Trump Just Stole Hillary Clinton's 2016 Campaign Slogan, And People Have Noticed

A line from President Donald Trump’s speech on border security on Monday was quickly turned into a graphic by the Republican Party. 

“We’re only getting stronger together,” Trump said at an event in El Paso.

Just one problem: “Stronger Together” was actually Hillary Clinton’s 2016 campaign slogan as well as the title of the book she wrote with running mate Sen. Tim Kaine (D-Va.). 

The party is unapologetic about swiping the line. 

When you lose your campaign, you lose your monopoly on any slogans,” Republican National Committee spokesman Steve Guest told The Hill.

Trump, however, has lifted slogans from winning campaigns as well. His “Make America Great Again” motto is a direct rip of President Ronald Reagan’s 1980 campaign slogan. 

Twitter users had some thoughts: 

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While it never wins or loses the election on its own, having a simple slogan that defines the campaign can mean a lot, particularly with undecided voters. So, in the best case scenario, it shouldn’t be totally stupid. Here, in no particular order, are the 20 dumbest American Presidential campaign slogans of all time.

2012 Mitt Romney: Believe In America

“Believe in America?” This country may be going through a rough patch right now, but does anyone doubt it exists?

2008 Barack Obama: Change We Can Believe In

This slogan was right on, except it turns out he was talking about loose change, which is all we have to live on.

1884 James Blaine: Ma, Ma, Where’s My Pa (Gone to the White House, Ha, Ha, Ha)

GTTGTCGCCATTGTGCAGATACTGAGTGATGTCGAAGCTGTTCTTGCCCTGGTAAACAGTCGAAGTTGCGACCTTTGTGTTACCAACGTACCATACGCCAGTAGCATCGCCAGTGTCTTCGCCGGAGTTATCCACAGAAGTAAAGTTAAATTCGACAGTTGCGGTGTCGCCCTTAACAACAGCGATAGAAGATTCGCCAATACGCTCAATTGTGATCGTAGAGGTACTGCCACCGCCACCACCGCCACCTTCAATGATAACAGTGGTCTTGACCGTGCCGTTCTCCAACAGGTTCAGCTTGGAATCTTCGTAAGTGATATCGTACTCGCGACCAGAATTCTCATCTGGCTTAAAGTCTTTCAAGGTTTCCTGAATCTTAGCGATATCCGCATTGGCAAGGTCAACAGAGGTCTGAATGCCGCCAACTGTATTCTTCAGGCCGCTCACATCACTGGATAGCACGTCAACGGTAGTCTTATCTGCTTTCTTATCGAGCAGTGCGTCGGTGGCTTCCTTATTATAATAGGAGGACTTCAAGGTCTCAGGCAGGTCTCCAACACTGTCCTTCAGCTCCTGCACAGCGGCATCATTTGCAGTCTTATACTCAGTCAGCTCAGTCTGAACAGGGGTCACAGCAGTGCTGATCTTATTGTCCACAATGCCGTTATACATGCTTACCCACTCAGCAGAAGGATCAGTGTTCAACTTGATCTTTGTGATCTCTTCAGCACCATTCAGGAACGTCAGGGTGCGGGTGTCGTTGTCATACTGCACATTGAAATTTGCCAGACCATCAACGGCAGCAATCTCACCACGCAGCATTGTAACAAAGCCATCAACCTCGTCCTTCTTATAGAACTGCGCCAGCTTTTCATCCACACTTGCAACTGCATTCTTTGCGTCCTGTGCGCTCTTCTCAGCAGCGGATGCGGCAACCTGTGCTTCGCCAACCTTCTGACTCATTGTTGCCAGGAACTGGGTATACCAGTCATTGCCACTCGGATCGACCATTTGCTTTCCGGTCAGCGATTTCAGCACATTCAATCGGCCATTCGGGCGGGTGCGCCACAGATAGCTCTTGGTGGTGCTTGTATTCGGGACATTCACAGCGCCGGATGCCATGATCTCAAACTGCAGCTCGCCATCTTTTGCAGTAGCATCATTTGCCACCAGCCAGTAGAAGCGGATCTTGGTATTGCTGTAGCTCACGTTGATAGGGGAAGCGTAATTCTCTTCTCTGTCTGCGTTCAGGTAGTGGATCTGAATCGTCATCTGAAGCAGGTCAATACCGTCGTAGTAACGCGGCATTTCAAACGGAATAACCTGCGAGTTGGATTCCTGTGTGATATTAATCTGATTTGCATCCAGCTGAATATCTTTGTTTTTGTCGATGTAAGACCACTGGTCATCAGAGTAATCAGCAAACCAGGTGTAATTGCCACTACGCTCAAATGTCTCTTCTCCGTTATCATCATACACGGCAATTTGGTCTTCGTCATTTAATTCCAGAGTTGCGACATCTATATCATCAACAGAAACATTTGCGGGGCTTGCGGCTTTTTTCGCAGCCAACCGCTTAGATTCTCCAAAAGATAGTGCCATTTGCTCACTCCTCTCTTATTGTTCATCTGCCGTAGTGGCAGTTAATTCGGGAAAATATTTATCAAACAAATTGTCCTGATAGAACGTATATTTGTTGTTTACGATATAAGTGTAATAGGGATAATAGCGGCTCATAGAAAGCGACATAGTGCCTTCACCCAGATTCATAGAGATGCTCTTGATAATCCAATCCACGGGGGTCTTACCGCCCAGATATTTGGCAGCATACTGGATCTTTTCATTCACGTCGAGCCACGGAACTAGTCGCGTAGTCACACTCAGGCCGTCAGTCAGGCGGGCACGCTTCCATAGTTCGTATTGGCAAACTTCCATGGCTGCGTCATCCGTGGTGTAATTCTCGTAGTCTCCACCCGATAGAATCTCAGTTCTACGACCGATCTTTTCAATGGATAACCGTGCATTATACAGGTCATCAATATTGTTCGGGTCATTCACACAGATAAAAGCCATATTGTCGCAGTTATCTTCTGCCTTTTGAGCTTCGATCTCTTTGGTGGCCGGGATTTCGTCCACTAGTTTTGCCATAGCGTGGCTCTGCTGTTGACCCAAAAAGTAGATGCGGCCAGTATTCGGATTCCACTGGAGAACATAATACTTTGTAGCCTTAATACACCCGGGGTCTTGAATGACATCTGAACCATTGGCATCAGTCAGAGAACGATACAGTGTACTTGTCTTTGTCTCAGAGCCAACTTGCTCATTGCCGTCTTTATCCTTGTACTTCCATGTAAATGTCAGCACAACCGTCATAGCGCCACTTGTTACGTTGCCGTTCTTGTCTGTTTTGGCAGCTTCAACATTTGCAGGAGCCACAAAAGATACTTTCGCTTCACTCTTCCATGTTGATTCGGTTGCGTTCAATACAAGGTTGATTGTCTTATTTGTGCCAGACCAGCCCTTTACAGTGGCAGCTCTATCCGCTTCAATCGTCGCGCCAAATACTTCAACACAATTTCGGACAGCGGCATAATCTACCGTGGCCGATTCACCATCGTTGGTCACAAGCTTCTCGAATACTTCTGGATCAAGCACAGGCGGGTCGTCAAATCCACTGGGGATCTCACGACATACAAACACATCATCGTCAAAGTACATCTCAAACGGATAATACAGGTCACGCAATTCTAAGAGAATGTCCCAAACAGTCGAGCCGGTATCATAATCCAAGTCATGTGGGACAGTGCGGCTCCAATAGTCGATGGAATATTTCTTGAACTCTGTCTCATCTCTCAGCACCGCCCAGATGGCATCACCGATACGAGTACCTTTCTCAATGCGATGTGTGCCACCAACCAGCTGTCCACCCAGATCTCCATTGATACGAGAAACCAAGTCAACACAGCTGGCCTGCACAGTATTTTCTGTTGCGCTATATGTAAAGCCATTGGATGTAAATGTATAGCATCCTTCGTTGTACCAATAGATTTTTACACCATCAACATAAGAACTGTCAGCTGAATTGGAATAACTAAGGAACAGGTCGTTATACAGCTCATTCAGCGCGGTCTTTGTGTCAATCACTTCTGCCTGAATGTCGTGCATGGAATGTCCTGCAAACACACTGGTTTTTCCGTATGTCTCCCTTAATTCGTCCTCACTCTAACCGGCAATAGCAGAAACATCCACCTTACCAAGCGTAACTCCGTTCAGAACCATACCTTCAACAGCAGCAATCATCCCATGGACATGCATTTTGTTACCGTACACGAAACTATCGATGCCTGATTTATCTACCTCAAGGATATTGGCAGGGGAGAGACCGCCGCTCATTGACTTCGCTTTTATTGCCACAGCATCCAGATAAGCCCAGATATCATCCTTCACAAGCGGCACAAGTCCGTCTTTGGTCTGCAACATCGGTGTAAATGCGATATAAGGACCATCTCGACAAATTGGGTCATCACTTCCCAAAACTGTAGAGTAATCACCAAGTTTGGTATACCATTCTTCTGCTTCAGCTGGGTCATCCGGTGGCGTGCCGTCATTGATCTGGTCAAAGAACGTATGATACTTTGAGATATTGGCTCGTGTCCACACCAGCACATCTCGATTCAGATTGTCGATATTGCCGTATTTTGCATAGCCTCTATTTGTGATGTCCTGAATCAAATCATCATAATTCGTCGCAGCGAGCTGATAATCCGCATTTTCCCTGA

In 1884, Republicans nominated former Speaker of the House James G. Blaine for President against Democrat Grover Cleveland, who reportedly fathered an illegitimate child. Republicans started the mocking chant “Ma Ma Where’s My Pa,” because what better way to win an election than to sound like screaming children? When Cleveland won the White House, his supporters added the rejoinder “Gone to the White House, ha ha ha” which, in the 19th century, qualified as a pretty major burn.

2000 George W. Bush: Real Plans For Real People

So what is your opponent offering? Fake plans for fictional people? Real plans for fake people? Fake plans for real people?

1920 Warren G. Harding: Cox And Cocktails

Warren Harding was running against James Cox, who opposed Prohibition. While this is terrible slogan for a Presidential campaign, it’d be a pretty good one for a Sex And The City movie.

1976 Jimmy Carter: Not Just Peanuts

This slogan referred to the fact that after being discharged from the Navy in the 1950′s, Jimmy Carter took over his family peanut farm and ran it quite successfully. He won the Presidency, defeating Gerald Ford in 1976. Still, four years later, he would learn the power of a truly great political campaign slogan when Ronald Reagan uttered the words: “It’s morning again in America.”

1940 Wendell Willkie: Roosevelt for Ex-President

Current politicians rarely mention opponents by name because they don’t want to give them free publicity. Here’s a tip: If you are running for President, you probably shouldn’t have a slogan featuring the other guy’s name, and the word “President.”

1992 Ross Perot: Ross For Boss

Do you get the sense this was produced by the candidate in about four seconds? “How about Ross For Boss?” Perfect, let’s DO THIS.

1952 Dwight Eisenhower: I Like Ike